It’s easy to fall in love with a model home kitchen, and not just because the sink is dish-free! Here, we explain the basic design elements used in our elegant Lauren model home in Tucson.
Finishes & fixtures
More than any other room in the home—except, perhaps, the bathroom—a kitchen’s ambiance is at the mercy of features that aren’t easy to change. The cabinets, countertops, backsplash and flooring you choose establish a large part of its character.
The genius in this kitchen’s design is its high-contrast mise en scène. Like a little black dress, the dark-and-light foundation can be accessorized in a variety of different styles to satisfy your changing tastes over time. Tired of yellow? Trade the lemons for apples and the yellow ceramics for red. Want something more sleek and industrial? Swap out the pendants for exposed-bulb or stainless-steel lighting and the upholstered bar seating for something with a more mechanical structure, like Allen stools. Looking for more romance? Consider a crystal chandelier, sink-side orchids and floral window shade.
For the dark aspects of this model home kitchen, our designers chose a Cherry cabinet with Java finish by Mastercraft and Kinetic Khaki glass tiles by Daltile®. Balancing that is a clean expanse of Lucerne™ Matterhorn porcelain tile flooring by Emser® Tile and richly variegated Bianco Antico granite countertops. Stainless-steel GE® appliances align themselves visually with the cabinet hardware and faucet.
The bar seating, Crate&Barrel’s Lowe leather bar stools in Ivory, was selected for its tailored lines and contrasting tones. Notice how well it matches the Tony Taupe Sherwin-Williams® paint used on the breakfast bar and walls. In the adjacent dining area, a Mandalay Zen table and Broyhill Perspectives chairs echo their shape and dark simplicity without directly duplicating it.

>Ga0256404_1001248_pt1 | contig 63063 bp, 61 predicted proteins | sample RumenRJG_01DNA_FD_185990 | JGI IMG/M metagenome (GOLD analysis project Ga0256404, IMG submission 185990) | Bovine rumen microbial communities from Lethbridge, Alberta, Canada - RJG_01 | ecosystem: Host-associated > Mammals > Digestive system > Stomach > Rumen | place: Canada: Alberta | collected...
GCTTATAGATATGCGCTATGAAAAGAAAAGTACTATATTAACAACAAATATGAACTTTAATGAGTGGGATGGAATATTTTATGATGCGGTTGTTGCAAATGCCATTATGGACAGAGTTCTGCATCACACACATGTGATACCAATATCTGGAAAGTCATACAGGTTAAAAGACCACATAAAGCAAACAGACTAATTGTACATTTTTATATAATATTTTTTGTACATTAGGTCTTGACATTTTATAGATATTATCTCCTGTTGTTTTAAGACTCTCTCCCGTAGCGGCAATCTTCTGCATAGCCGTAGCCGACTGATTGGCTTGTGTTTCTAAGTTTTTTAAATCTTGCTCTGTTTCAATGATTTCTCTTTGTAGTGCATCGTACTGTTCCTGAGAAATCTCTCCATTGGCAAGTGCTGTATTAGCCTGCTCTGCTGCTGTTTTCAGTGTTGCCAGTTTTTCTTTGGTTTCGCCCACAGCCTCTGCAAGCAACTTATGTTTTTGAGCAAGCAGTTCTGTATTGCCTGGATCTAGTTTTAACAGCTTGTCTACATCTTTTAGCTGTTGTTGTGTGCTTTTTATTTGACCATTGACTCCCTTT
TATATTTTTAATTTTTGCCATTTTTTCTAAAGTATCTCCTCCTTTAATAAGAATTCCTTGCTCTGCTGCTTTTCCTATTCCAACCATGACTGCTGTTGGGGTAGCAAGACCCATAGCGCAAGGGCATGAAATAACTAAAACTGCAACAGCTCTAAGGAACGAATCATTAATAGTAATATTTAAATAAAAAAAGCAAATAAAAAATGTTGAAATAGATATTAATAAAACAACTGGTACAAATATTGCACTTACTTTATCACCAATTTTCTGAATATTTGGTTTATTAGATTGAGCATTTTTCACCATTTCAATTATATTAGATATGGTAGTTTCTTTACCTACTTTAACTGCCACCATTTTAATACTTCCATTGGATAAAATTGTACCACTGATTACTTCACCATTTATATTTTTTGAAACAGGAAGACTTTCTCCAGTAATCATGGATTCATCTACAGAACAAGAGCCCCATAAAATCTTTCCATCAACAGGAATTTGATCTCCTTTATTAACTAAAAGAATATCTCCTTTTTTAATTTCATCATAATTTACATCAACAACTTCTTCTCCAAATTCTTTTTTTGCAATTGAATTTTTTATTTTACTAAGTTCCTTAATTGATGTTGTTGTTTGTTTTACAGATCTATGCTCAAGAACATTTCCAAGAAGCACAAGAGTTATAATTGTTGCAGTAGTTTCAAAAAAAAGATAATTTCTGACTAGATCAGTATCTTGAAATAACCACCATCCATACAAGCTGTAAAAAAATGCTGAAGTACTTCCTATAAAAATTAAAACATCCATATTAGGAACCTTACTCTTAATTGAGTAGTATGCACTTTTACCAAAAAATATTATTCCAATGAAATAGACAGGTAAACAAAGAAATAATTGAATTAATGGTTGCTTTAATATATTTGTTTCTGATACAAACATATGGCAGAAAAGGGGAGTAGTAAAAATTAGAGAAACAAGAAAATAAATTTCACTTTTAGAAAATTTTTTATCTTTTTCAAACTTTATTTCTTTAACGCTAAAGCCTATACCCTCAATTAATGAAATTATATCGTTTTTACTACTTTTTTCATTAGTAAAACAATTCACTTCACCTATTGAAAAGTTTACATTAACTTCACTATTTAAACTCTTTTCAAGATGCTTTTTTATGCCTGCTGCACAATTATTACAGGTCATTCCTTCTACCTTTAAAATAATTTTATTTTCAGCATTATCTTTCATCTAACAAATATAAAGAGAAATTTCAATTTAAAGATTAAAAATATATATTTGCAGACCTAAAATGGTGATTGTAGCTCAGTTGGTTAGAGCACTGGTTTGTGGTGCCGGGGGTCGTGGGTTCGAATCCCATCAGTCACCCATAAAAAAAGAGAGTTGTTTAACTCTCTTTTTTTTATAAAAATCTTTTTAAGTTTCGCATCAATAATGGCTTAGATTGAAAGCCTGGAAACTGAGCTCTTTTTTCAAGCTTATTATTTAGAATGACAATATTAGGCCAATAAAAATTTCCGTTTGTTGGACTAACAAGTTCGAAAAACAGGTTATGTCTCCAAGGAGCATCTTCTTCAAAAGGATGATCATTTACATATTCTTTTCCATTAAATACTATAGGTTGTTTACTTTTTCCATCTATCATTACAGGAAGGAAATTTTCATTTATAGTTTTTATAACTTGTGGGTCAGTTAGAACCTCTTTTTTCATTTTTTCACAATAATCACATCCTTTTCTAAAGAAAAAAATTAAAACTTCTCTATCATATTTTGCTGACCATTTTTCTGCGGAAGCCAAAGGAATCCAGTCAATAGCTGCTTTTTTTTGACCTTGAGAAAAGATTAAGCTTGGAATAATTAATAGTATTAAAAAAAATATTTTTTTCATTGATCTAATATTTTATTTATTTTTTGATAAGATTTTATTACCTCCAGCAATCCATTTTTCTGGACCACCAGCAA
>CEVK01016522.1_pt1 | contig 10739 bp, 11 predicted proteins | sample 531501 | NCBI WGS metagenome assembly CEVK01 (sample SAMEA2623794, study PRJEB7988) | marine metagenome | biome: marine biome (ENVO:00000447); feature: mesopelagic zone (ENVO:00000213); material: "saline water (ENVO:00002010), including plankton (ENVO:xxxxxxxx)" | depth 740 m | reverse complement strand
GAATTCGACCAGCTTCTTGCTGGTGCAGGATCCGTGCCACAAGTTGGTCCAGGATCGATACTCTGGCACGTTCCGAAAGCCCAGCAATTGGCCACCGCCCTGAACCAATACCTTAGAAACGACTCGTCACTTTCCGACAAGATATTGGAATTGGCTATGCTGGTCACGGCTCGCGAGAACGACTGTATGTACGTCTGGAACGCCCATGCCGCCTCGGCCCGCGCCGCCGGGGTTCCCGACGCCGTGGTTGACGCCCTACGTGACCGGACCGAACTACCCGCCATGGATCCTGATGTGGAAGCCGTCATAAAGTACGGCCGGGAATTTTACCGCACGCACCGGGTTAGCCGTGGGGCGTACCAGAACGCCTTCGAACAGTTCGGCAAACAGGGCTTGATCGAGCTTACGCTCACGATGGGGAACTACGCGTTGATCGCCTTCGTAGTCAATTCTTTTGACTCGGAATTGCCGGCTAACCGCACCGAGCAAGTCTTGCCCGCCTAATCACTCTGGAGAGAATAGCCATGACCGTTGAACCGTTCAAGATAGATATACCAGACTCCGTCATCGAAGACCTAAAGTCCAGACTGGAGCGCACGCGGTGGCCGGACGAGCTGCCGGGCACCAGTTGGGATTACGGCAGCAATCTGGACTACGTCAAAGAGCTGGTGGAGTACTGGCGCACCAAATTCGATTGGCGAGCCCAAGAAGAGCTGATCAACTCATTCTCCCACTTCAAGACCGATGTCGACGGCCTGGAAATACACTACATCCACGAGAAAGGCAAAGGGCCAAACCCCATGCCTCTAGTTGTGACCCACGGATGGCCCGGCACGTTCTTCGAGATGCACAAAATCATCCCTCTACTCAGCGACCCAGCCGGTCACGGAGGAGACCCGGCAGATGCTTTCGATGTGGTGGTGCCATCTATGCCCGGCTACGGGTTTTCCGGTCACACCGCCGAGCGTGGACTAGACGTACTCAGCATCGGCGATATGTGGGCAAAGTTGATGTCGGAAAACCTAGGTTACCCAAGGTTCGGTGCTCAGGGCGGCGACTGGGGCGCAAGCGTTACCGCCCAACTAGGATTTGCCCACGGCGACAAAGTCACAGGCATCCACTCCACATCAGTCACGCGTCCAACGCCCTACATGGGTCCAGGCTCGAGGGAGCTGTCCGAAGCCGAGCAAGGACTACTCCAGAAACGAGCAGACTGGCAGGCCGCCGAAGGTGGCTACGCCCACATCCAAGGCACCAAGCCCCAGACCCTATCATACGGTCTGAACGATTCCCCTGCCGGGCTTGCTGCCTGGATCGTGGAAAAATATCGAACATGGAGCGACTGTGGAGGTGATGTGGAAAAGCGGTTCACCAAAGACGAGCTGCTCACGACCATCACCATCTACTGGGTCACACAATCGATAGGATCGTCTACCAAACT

Lighting is often seen as a room’s crown jewels. Here, our designers have chosen Ashbury pendants by Progress Lighting. They bring a touch of texture and warmth to a space that is—for the sake of cleanliness—otherwise smooth and shiny. A chandelier from the same design family was used in the adjacent dining area, effectively tying the two spaces together.
Accenting the kitchen’s other dazzling light source, the window over the sink, you’ll find a custom-made shade using Robert Allen’s Split Squares in Smoke fabric. The same fabric was used in the drapes at the dining area’s patio doors and in the great room window’s curtains.
Accessorizing a kitchen is a very personal process for any chef, but there are some cues you can take from our design and apply to your own workspace. Above all, remember that your kitchen should feel comfortable and convenient to use, as well as attractive.
- If you have containers or small appliances that will live on your counter, try to match them to either the stainless-steel and black of the main appliances or the accent color you’ve chosen for the room (in this case, a rich mustard yellow). Some small appliances—such as stand mixers and toasters—are available in a variety of colors, but keep in mind that you may be stuck with those colors if you decide to refresh your décor often. Black, white, gray or steel may be safer options.
- Natural items, like fruits, nuts, vegetables, branches or flowers add a fresh, living quality to a kitchen, even if they’re artificial.
- Place settings at the breakfast bar are an inviting detail and also an opportunity to carry your accent color through the room. Choose dinnerware and linens that complement your palette. If you have an adjacent nook or dining room, use the same colors in different patterns or dish styles to create a tablescape that further ties the two rooms together.
- If you have room for wall art, don’t be afraid to go bold. Here, our designers have chosen a pair of IMAX Pandora wall mirrors. The mixed metals and geometric pattern are just right for the spot between the kitchen and dining areas.
- Have a favorite cookbook? If the cover’s color scheme fits the room, set it on a book stand and let it serve double duty as reference and ornament. If it clashes, consider adding a decorative dust jacket in the right color and style. It will enhance the décor and help protect your book from spills.
Have you fallen in love with one of our model homes? Let us know! We may choose to feature it in a future design how-to. Email questions or suggestions to firstname.lastname@example.org.
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